“Twas in another lifetime, one of toil and blood
When blackness was a virtue and the road was full of mud
I came in from the wilderness, a creature void of form
“Come in,” she said, “I’ll give you shelter from the storm”
Those are the words of Bob Dylan, and I’ve pondered them in the years since the windswept, moonlit night in September I first listened to that song while walking across the Redstone campus at UVM. At first I thought it was the embittered indictment of a spurned lover, sold on a relationship that felt safe and warm, only to find an impenetrable wall between the two and himself back out in the cold. But as time has passed, I find myself with a slightly different point of view. I still believe it’s about love lost but less about bitterness and venom and more about the exhaustion one feels when another attempt at love goes belly up, and the longing one feels as they go back into the world hoping to find it again. That is something I can relate to very well. I’ve led a somewhat checkered dating life, abbreviated with a few successes and colored in with more false starts than the New York Jets offensive line. Hardly surprising, I am rather unique and a bit of an acquired taste. For example, in an attempt to break the ice on a first date I once used a faux Yellow Submarine accent for forty five minutes… come to think of it perhaps she wasn’t laughing with me after all. I’ve been reflecting on the relationships I’ve had in my life a lot recently, with one in particular occupying my thoughts. Only once have I been truly in love, and both the woman I fell for and the subsequent choices I made ended up changing the course of my life. Very few people have ever heard the whole story, mainly because this was a time in my life where my instincts were to hide how I really felt about things, even from those closest to me.
(For the sake of privacy, I will not use her real name)
The story begins in early August of 2012. I was twenty five years old and finally felt that my adult life was getting started. I had just signed a publishing contract for my first novel and was convinced that I was on my way to authoring a best seller. My lifelong dream of writing a book was within grasp and, for the first time since college I had genuine optimism for the future. I also happened to have a promising date lined up. I met a girl online, let’s call her Audrey. She had just graduated college and was home for the summer before taking the next step in her life. I met her at Vermont Pub & Brewery on a warm night in the middle of the week. A lot of the time pictures don’t do people justice, and I have to say that when I first met Audrey she certainly bucked my expectations. She was wearing a sharp black top with her long brown hair gently resting on her shoulders and these big, brownish-green eyes that immediately warmed you when you looked at them. As we sat down in the darkened bar I could not believe my luck, now I just had to find a way not to blow it. When it comes to first dates I usually spend the first fifteen minutes struggling to keep my jangled nerves under wraps and trying to find the right questions that are somehow both incisive but not too much for a first date. Yet with Audrey I didn’t felt the need to do any of that.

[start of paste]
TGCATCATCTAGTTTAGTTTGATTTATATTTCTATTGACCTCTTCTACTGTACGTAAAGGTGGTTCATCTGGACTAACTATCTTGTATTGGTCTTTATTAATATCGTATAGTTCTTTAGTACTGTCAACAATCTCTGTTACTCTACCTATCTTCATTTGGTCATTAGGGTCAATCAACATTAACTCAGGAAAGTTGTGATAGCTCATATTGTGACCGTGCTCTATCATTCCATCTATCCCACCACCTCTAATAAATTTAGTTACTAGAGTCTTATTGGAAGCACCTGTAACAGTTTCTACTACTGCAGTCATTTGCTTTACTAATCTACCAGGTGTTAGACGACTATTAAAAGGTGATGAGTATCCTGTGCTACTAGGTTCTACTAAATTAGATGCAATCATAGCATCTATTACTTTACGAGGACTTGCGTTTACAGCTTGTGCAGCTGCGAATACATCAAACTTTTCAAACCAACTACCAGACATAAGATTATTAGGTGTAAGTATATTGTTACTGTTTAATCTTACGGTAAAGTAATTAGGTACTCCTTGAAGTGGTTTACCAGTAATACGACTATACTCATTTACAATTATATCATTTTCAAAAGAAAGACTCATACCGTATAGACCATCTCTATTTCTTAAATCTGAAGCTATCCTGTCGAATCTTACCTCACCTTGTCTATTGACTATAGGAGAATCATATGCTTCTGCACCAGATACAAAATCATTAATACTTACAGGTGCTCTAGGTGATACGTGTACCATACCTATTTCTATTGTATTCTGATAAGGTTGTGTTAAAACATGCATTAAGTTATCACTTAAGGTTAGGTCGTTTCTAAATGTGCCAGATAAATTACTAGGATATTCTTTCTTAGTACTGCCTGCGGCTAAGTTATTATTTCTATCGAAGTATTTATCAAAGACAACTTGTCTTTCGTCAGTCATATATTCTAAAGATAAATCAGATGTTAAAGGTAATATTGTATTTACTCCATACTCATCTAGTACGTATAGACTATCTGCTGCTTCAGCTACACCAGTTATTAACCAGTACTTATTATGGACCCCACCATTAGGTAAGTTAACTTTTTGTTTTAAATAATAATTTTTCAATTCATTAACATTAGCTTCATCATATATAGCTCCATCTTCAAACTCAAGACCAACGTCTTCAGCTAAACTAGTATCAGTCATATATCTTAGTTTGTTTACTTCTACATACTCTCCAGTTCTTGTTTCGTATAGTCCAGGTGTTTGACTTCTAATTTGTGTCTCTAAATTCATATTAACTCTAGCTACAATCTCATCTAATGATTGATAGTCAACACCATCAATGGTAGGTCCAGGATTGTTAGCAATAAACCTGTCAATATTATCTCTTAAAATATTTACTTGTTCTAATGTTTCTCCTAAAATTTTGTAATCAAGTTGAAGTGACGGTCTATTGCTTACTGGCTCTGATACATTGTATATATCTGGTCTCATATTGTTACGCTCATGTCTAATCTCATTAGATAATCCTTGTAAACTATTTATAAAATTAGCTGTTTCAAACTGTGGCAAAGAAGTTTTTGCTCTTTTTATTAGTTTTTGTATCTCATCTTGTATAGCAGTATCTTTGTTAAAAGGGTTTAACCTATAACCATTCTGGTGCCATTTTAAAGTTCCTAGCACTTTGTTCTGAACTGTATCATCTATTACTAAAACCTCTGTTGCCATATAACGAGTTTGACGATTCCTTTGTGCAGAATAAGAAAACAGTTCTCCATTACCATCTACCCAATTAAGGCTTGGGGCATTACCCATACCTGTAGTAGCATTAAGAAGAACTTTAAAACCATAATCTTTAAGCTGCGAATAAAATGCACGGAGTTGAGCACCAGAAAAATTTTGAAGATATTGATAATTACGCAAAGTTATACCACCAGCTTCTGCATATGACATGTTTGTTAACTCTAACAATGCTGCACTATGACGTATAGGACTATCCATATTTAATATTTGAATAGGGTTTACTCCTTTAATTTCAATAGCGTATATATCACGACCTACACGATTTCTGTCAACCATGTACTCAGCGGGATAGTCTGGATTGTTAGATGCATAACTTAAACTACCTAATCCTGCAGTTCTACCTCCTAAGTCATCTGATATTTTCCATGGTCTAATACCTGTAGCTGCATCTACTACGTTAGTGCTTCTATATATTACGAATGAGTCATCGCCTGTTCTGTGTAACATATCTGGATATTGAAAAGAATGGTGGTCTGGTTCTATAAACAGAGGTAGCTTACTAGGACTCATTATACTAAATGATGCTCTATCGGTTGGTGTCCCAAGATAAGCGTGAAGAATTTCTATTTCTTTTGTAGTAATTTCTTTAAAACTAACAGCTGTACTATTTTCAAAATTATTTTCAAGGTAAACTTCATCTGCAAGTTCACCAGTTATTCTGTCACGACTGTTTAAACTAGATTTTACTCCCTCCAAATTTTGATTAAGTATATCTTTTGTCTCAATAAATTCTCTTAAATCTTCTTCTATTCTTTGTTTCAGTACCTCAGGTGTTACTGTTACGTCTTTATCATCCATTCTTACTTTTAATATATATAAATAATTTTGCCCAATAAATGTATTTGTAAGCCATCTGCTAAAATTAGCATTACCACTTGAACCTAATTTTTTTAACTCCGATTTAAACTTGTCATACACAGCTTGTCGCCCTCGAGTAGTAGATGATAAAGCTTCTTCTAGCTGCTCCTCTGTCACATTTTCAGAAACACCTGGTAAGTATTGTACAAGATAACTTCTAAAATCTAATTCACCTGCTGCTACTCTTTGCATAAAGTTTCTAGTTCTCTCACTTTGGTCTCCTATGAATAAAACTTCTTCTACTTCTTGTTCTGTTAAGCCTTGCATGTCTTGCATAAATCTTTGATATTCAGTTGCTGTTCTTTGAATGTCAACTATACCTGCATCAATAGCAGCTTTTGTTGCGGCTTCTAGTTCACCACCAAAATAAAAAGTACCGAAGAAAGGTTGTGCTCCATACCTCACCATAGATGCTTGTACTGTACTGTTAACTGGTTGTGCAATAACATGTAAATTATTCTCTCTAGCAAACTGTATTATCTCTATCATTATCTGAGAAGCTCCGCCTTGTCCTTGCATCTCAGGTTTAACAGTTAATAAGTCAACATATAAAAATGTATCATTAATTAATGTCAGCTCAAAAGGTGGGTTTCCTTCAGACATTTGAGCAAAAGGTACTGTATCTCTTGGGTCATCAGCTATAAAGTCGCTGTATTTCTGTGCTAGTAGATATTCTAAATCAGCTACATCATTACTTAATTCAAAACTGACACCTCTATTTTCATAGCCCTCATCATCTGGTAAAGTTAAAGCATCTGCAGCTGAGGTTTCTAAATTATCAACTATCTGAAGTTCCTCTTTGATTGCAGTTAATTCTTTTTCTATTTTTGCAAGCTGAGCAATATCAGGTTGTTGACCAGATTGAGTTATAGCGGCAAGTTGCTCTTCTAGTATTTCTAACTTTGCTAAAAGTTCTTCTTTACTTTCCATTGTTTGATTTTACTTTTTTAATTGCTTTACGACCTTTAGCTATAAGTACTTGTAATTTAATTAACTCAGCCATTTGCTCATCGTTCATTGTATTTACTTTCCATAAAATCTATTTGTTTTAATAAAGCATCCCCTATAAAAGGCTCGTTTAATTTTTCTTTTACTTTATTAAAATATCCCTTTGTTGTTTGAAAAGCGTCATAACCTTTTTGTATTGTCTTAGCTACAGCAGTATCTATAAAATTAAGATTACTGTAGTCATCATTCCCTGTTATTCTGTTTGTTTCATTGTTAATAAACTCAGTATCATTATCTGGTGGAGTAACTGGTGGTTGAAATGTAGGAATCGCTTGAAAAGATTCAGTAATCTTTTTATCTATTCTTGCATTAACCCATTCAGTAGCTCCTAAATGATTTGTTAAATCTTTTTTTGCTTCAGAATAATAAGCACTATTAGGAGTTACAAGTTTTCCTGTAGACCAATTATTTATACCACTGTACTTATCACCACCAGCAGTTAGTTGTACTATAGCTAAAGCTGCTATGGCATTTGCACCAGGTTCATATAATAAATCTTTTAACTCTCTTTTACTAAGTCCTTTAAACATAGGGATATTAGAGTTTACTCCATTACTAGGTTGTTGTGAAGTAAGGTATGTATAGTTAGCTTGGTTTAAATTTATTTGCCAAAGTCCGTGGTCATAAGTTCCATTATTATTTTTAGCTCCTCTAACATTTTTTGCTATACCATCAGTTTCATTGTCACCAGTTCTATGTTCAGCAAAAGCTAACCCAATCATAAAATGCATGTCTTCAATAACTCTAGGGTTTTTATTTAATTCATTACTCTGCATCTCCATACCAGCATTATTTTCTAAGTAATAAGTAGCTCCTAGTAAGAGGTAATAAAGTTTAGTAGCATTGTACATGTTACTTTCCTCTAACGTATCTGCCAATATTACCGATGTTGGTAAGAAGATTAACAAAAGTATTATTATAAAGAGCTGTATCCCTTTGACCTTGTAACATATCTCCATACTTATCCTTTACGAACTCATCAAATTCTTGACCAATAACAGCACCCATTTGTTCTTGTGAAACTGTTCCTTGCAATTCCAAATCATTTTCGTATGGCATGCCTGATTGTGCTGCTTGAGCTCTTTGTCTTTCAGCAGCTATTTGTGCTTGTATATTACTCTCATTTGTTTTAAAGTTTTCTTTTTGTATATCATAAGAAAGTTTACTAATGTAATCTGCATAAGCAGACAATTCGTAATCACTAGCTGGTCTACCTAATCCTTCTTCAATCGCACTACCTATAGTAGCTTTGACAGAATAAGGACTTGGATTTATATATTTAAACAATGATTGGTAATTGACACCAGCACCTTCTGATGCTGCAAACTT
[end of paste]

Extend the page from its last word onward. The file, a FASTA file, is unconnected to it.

Instead I simply asked about her plans and spent an inordinate amount of time talking about Paul Simon and the magic of a well-made playlist. One of the behaviors associated with Asperger’s Syndrome is when an individual engages in a one-sided, long winded speech about a favorite topic. When doing so the individual tends to either misunderstand or simply not recognize a listener’s feelings or reactions, such as a desire to change the subject. Anybody who knows me well enough has probably been on the receiving end of at least one of these talks (I hope at least they weren’t boring!). For example, there are certain things I have been forbidden to talk about at my parent’s dinner table, such as game one of my eight grade world series. All you need to know is that the umpire screwed us and my dad, who was also the manager, used one of the great on the spot one-liners I’ve ever heard in my life against the opposing manager. The point is I am particularly prone to these tangents, the result of which is that I can sometimes come off as either an obsessive or self-absorbed person who is disinterested in the feelings and viewpoints of others. This, combined with my introverted tendencies and almost desperate need to avoid awkward silence can be very off putting for first dates. I don’t get a lot of second dates.
Audrey didn’t seem phased by any of this though, instead she joined me in my critical analysis of Paul Simon’s lyrics, was impressed by my road trip playlist (with a few suggestions of her own) and seemed to sense when I was heading for an awkward silence and asked me questions about myself. She was also keenly interested in my writing and we spent at least an hour talking about my book (in subsequent experience, it has held true that if the woman I’m meeting is asking a lot of questions about my writing it’s the biggest sign that the date is going well). Audrey smiled almost the entire time, and her consistent laughter told me that our senses of humor meshed. One of life’s greatest joys is to be on a date with somebody you are attracted to and realize that they’re interested in you as well. All the signs were there, the focused eye contact, the thrilling but inadvertent touches, the loss of all sense of time outside your conversation. I also find that time is a good indication of how a date is going. Anything under one hour is a dumpster fire. Two hours is OK but likely nothing special. Once you cross that three hour threshold however, you may be onto something. Audrey and I clocked in somewhere around three and a half hours… on a weeknight.